There is a constant state of duality in the new, much buzzed about musical Yank!, which both charms and beguiles the audience. Heavy on sentiment and good will, the show also packs a surprising bite, especially in the closing twenty minutes or so of Act Two. Much like the propaganda films it parodies, this show wears its patriotism and heart on its sleeve, while its political agenda is less obvious, and for good reason. Brother writers David and Joseph Zellnik have subtitled their musical "A WWII Love Story," not "The Don't Ask, Don't Tell Musical." Instead they have chosen to make their point by presenting very human emotions in a setting of hope, honor, fear and bravery. War is hell, to be sure, but love can survive anything.
In keeping the show told as an homage to those iconic films, singers and dancers the Zellniks have justifiably created reasons for the characters to sing and dance. And they cover all of the bases with smart dialogue and snappy songs crammed with clever plays on words, sung to tunes that range from subversively sexual torch songs ("Rememb'ring You"), to buddy-boy rallying cry numbers ("Betty," "Your Squad is Your Squad") to all out tap extravaganzas ("Credit to the Uniform"). And what would a 40's style homage be without the "your life is changing right now" song ("Click") or the "there's hope in the future" number ("A Couple of Regular Guys"), and, naturally, a Rodgers and Hammerstein inspired "dream ballet", here danced by Dream Stu (Joseph Medeiros) and Dream Mitch (Denis Lambert). These dazzling numbers, amazingly choreographed by Jeffry Denman, and I do mean amazingly, as they look to be all out Broadway-sized extravaganzas even when there are only 2 to 8 people dancing at any one time. Of course all of this is done on a stage that is smaller than your average dining room.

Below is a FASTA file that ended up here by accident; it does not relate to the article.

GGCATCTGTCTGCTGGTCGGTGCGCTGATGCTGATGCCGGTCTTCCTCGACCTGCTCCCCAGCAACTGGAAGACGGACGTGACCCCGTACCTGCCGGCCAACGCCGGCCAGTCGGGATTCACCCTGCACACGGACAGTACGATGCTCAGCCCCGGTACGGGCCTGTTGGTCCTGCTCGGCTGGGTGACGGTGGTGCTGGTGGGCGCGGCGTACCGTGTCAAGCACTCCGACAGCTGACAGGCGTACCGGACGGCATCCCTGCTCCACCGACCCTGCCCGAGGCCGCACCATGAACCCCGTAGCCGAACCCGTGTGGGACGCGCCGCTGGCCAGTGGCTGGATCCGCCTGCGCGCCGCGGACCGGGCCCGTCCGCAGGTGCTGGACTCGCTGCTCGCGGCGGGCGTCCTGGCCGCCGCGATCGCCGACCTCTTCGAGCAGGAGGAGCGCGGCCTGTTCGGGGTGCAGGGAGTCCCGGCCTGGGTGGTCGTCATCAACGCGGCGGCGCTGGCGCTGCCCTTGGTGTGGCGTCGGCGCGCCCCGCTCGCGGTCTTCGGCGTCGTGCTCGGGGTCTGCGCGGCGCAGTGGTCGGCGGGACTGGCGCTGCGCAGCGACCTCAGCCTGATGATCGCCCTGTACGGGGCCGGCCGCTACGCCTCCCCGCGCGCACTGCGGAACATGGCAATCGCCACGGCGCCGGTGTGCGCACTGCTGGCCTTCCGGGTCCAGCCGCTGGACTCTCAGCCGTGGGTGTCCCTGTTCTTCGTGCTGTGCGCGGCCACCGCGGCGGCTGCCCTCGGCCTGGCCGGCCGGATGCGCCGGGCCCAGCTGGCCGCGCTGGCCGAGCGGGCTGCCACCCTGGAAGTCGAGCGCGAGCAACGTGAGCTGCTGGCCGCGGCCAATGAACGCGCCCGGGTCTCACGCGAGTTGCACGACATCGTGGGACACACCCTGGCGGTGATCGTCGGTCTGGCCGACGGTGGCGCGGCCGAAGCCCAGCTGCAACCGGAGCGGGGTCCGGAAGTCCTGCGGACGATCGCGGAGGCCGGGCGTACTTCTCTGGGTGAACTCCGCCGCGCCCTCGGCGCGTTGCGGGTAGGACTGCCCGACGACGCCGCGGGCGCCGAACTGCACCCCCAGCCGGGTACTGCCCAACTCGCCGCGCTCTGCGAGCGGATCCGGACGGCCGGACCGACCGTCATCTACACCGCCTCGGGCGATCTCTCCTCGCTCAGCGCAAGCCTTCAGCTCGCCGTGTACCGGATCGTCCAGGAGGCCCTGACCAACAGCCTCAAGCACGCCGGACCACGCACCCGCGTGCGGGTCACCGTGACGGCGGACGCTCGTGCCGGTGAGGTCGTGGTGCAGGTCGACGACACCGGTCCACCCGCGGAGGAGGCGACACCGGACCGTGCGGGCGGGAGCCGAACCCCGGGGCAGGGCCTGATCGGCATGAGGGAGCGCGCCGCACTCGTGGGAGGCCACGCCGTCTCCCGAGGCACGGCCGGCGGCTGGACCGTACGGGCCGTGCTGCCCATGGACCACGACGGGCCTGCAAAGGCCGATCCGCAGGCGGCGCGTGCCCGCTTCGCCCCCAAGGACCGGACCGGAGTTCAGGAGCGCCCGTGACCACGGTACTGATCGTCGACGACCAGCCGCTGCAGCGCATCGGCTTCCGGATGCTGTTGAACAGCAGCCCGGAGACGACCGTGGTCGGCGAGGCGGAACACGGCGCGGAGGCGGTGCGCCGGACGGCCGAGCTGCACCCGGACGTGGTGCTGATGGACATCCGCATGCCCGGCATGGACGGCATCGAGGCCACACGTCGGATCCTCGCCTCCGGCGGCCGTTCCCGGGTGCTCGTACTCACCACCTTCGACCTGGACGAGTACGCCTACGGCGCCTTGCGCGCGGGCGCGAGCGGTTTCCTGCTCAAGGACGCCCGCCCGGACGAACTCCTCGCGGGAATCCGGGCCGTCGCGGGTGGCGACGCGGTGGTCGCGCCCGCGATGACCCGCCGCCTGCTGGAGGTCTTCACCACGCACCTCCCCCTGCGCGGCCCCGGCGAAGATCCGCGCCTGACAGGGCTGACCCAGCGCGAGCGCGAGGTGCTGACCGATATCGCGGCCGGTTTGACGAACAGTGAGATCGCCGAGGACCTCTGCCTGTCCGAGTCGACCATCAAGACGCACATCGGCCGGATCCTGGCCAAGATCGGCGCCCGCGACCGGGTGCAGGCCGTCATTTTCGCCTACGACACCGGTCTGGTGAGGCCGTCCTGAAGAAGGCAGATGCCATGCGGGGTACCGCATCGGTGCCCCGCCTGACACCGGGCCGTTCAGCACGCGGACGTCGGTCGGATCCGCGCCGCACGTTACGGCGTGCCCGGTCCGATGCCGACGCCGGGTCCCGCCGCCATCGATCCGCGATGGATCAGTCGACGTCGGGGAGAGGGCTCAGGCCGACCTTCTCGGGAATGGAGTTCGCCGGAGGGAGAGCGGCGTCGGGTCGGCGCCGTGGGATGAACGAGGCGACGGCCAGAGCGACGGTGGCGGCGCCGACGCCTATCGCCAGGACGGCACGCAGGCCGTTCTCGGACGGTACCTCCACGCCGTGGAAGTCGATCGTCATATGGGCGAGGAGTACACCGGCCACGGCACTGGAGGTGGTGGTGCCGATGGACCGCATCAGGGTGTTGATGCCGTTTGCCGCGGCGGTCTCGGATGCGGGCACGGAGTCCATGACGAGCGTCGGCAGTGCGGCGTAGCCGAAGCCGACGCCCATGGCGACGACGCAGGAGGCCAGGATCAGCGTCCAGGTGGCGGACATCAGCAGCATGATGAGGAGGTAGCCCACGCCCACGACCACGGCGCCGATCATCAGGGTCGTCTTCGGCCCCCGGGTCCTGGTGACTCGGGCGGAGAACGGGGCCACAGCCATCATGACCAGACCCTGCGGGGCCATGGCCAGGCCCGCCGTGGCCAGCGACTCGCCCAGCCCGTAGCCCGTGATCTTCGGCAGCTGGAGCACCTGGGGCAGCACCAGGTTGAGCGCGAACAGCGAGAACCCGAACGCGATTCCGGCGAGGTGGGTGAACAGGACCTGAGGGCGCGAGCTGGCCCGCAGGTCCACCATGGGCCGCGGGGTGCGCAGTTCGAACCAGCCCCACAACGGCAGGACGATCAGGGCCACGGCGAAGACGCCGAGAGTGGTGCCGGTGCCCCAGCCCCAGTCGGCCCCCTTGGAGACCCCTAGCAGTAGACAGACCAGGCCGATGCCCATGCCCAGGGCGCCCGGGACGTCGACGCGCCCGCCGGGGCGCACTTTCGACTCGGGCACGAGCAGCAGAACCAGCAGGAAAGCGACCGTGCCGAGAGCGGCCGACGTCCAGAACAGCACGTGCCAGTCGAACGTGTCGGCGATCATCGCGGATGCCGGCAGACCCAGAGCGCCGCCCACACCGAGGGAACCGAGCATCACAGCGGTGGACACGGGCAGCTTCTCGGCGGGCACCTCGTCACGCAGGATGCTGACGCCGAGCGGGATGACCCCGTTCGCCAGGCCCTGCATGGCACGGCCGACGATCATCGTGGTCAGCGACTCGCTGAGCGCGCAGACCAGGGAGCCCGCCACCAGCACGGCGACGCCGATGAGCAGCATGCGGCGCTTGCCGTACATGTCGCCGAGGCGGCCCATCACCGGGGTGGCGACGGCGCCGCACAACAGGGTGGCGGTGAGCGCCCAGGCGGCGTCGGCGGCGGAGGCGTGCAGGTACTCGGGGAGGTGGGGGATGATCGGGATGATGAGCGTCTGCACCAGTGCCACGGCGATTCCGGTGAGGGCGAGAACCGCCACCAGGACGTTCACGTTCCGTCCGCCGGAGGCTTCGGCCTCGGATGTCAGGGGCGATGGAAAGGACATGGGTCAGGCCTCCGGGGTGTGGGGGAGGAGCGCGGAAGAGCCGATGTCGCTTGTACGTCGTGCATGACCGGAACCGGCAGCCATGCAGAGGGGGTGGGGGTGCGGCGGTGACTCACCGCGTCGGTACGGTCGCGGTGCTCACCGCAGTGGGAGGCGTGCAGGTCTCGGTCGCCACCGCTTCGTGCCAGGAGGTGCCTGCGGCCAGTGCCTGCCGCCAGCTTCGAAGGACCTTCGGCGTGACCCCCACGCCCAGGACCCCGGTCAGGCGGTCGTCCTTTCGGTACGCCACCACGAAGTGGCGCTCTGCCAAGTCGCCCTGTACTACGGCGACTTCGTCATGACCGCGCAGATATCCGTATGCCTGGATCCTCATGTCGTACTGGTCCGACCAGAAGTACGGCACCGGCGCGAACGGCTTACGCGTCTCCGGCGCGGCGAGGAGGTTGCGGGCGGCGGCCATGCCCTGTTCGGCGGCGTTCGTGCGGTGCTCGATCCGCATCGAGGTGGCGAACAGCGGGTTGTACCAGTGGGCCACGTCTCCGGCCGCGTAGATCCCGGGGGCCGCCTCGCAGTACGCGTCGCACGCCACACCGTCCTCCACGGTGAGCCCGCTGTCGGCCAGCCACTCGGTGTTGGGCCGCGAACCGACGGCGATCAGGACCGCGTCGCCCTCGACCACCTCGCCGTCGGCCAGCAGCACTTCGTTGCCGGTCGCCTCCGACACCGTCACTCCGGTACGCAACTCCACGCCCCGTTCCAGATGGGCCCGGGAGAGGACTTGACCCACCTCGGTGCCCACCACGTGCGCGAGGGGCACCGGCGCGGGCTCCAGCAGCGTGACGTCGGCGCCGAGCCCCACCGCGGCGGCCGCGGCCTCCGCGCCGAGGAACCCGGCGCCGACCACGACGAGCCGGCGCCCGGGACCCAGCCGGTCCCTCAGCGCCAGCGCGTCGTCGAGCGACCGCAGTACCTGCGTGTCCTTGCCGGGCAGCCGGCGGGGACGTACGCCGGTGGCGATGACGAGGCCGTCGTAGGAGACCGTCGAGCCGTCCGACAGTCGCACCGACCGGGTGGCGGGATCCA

The lone female in the cast, Nancy Anderson, is a genuine highlight in a show full of them. She literally plays a dozen or more women from the time. In the title number alone, she plays at least four, going from man to man saying goodbye as she sends each off to war - the sad girlfriend, the proud American gal, the horny debutante, the scared mother - and does so be quick changes in step and a variety of kisses! Ms. Anderson also possesses a truly beautiful singing instrument, easily changing her vocal stylings to suit the variety of songs she sings, ranging from the Dinah Shore-type, to the sultry torch singer to the peppy hop-to Army gal to the warbly operetta style. She has virtually no lines and yet manages to create vivid characters with a look, a knowing smile and very telling eyes. Of course, her costumes and wigs (designed by Tricia Barsamian and Ashley Ryan respectively) help, too - it even looks like she re-colors her eyebrows to match her many wigs. Ms. Anderson makes her biggest impression with the role that has the most lines, and happens to be a real-life character, the lesbian and firmly closeted secretary to General MacArthur, the original don't ask, don't tell guy. He knows she is what she is but she is far too valuable to him to turn her in. It is that character who ultimately provides some safety and guidance for the three other main characters.